Are you ready for PRRS season?
This is the time of year that PRRS historically starts to move!
Since 2009 every year the PRRS epidemic begins either at the end of October or the beginning of November. As shown by Cesar Corso from the Morrison Swine Health Monitoring project.
Spring of 2021 was the exception over the last 13 years of SHMP re-porting, with the number of spring PRRS breaks exceeding the number of breaks each of the last 3 falls. With this history its likely we’re expecting more breaks this fall. Now is a great time to review biosecurity protocols for your farm.
- Do you have all your bases covered?
- Is there something that your are not doing correctly?
- What can you change to help improve your odds?
- Do you know what is in your neighborhood?
Generally, when we refer to biosecurity, we refer to bio-exclusion (keeping bugs out) which is the ultimate goal of the program. Remember the for-gotten part of biosecurity is bio-containment, if positive make sure we don’t carry the virus off site with the things we do. Make sure to shower out, change boots and coveralls and clean hands and any exposed skin. The goal is to not move the virus any further.
Questions about your farm? Interested in a comprehensive biosecurity audit? Swine Vet Center offers support and service. If you haven’t already, it may be a good time to do your Secure Pork Supply plan which takes your biosecurity to the next level even for foreign animal diseases also.
TIPS FOR BIOSECURITY SUCCESS
- Supplies brought into farms should be removed from cardboard packaging and pass thorough a quarantine room to allow temperature and time to kill pathogens.
- New animals are properly isolated and tested before entry.
- Ventilation settings are properly made so that this is not an additional stress to the animals, especially tunnel barns at the curtain end with the cooler temperatures is easy to chill these animals.
- Barn temperatures don’t fluctuate too much.
- Feed mitigants in place to reduce this risk of entry due to feed or ingredients.
Good breeding season
October doesn’t bring all bad news. As we start into October, we enter the best breeding time of the year!
Sows in Heat
With the day length shortened, mother nature tells the sows it is time to be pregnant. Sows may come into heat a little quicker and less sows that have extended wean to first service intervals. We can also expect some of the best conception rates in the quarter going forward. Just want to make sure we take advantage of this as much as we can.
Watch the 30–35-day preg check to make conception rates and be ready to adjust breeding targets so we don’t over push the far-rowing resulting in very young wean age.
There are many factors to con-sider that can affect conception and farrowing rates season just being one. So, you want to be careful with making these adjustments but always good to be looking at the numbers and adjusting accordingly.
Look for Not-In-Pig (NIP) sows
Now that we are through the seasonal infertility time of the year as we get to the sows that will farrow in the mid-November to mid-December time frames there can be sows that lost their pregnancy early even after having preg checked positive once. These animals will often not cycle even if heat checked daily in their spot. Now we can visual-ly see them and double check with the preg checker to be sure that they are still pregnant.
If they are not you can choose to rebreed them or cull them from the herd. If the choice is to re-breed them, want to make sure to move them back to the open pool area. The move will get them to cycle and most of these will be in heat 4-7 days after the move.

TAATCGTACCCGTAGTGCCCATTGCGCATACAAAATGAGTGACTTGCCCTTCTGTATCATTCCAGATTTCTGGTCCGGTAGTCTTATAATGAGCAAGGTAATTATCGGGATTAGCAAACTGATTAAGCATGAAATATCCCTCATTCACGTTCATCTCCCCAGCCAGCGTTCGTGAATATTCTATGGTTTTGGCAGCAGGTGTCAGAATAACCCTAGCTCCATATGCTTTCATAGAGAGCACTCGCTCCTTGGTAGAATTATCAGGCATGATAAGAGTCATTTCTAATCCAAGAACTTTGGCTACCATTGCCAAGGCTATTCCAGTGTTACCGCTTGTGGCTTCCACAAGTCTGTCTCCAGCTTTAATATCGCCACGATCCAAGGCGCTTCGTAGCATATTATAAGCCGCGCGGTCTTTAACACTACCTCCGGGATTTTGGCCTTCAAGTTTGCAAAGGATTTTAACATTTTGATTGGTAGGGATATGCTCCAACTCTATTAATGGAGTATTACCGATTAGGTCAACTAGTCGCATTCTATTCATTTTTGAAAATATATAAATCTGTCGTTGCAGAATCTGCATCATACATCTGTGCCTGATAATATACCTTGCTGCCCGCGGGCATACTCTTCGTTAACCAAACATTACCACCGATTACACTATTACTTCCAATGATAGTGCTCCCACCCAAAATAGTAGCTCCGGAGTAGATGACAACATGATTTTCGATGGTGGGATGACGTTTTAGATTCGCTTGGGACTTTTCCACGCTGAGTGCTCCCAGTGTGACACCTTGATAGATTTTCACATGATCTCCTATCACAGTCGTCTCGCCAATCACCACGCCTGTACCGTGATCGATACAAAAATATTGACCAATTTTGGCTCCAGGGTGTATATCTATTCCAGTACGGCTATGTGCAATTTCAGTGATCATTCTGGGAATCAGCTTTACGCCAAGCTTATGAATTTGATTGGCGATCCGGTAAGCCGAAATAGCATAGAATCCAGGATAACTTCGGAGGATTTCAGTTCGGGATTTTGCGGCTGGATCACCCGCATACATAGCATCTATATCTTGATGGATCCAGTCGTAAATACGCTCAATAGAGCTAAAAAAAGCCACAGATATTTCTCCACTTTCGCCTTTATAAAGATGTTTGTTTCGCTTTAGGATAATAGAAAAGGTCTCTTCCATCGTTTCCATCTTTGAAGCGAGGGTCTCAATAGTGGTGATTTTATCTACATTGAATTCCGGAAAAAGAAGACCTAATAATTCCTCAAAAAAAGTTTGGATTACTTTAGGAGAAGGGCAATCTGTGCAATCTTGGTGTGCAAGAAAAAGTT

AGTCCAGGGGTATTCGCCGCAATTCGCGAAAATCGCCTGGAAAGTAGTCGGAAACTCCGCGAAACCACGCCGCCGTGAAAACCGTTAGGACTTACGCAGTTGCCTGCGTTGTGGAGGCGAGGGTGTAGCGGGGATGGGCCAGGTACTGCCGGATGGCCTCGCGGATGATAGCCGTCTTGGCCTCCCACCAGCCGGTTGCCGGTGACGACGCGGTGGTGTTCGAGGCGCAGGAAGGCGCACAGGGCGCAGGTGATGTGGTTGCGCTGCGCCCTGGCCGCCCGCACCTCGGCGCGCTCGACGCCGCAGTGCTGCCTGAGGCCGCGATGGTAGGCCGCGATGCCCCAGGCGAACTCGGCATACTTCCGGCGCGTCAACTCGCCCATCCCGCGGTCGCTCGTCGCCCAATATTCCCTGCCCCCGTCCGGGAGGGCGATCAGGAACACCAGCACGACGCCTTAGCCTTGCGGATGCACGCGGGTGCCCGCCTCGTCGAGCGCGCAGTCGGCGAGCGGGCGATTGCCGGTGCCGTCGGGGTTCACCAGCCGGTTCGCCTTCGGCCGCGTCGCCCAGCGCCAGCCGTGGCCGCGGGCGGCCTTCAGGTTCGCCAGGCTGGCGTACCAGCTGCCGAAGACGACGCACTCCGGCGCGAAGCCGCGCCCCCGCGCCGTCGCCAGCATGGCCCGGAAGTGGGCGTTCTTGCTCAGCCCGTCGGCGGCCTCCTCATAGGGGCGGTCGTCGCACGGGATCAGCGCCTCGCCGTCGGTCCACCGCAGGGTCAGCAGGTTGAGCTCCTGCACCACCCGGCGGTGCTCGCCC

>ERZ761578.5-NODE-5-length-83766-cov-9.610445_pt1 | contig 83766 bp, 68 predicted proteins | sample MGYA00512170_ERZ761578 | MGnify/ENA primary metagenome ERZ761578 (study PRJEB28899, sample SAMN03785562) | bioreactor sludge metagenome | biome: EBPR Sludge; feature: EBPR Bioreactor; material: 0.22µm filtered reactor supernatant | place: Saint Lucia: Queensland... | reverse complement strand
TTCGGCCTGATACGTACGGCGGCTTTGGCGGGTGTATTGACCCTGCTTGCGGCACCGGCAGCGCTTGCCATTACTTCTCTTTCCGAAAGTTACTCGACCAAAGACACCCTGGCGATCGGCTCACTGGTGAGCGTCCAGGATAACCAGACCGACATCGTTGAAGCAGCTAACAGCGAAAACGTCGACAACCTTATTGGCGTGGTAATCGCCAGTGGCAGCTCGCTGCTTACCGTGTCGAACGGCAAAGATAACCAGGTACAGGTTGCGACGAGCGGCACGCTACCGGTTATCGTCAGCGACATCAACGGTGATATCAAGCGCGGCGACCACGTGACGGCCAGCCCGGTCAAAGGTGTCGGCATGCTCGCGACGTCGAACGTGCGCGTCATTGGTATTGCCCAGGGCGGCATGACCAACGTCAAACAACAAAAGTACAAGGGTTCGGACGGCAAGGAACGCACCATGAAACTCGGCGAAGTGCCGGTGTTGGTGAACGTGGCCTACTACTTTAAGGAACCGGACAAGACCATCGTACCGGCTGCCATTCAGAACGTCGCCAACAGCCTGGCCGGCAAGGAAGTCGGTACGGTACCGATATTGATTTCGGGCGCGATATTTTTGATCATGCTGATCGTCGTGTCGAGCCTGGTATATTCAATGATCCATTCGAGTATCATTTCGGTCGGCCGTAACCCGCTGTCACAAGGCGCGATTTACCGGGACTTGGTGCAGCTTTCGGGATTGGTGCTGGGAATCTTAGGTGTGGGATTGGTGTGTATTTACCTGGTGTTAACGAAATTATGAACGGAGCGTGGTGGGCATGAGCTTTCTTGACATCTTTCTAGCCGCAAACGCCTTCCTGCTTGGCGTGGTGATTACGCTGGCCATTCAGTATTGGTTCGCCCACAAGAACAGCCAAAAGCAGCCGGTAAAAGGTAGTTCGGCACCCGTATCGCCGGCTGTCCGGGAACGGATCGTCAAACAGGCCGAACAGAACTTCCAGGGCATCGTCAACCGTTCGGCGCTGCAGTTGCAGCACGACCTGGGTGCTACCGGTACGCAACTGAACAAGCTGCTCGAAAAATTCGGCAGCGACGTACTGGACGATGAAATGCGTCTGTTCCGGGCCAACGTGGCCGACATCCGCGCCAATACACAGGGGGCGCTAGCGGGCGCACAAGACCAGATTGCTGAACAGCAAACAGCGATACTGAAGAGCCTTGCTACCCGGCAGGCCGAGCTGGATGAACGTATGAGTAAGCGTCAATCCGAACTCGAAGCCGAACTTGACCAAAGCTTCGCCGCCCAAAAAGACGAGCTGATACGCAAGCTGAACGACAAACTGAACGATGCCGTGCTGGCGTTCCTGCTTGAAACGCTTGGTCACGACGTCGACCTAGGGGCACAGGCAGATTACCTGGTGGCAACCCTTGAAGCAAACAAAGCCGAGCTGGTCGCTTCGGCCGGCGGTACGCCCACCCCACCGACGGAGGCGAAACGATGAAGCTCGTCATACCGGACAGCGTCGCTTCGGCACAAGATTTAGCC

The quicker we identify these sows we can reduce their impact on nonproductive sows days and overall herd performance.
Weighing feed boxes
Now that harvest is well underway and new crop corn is moving into feed mills on a regular basis, many herds are now seeing new crop corn in the feed. The addition of new corn can change the bulk density of the feed and change how much gets dropped to sows via the volumet-ric boxes. To make sure we can maintain a consistent sow body condition, it’s important to check with the feed mill and see for sure when the mill has changed over to new crop corn. Its also a good time to weigh multiple boxes through the breeding and gestation barns to know for sure how much feed is being delivered to sows.
A spring scale can be used to measure box weights. Check feed weights from boxes set at different settings to confirm box settings match with amount of feed being dropped. This will help to make sure box settings still are correct to deliver the proper amount of feed to maintain condition.
Celebrate National Pork Month!
Erin Krug, Anderson Farms, is 1 of 6 farmers showcased on the Minnesota Pork social media pages! Over the next year they will share stories and how they implement the six WeCare principles on their farms.
Erin is a 5th generation farmer on her family’s farm. They have a farrow-to-finish pig farm, fee out beef cattle and raise sugar beets, kidney beans and corn. Erin is primarily involved in the pork production department. She takes pride in being able to provide their pigs with all the great resources to ensure the animals are healthy and happy.
Congratulations Drs. Henry & Katharine!
Joined in marriage on September 11 at St. John The Baptist Catholic Church in Johnsburg, IL. A reception was held at The Wagon Wheel Barn, a beautiful vintage restored barn, located in Burlington, WI.
Dr. Henry Johnson is part of our veterinarian team and Dr. Katharine (Kancer) Johnson is a veterinarian at Minnesota Valley Vet in Le Sueur. Both veterinarians graduated from the University of Illinois.
We wish them much happiness!
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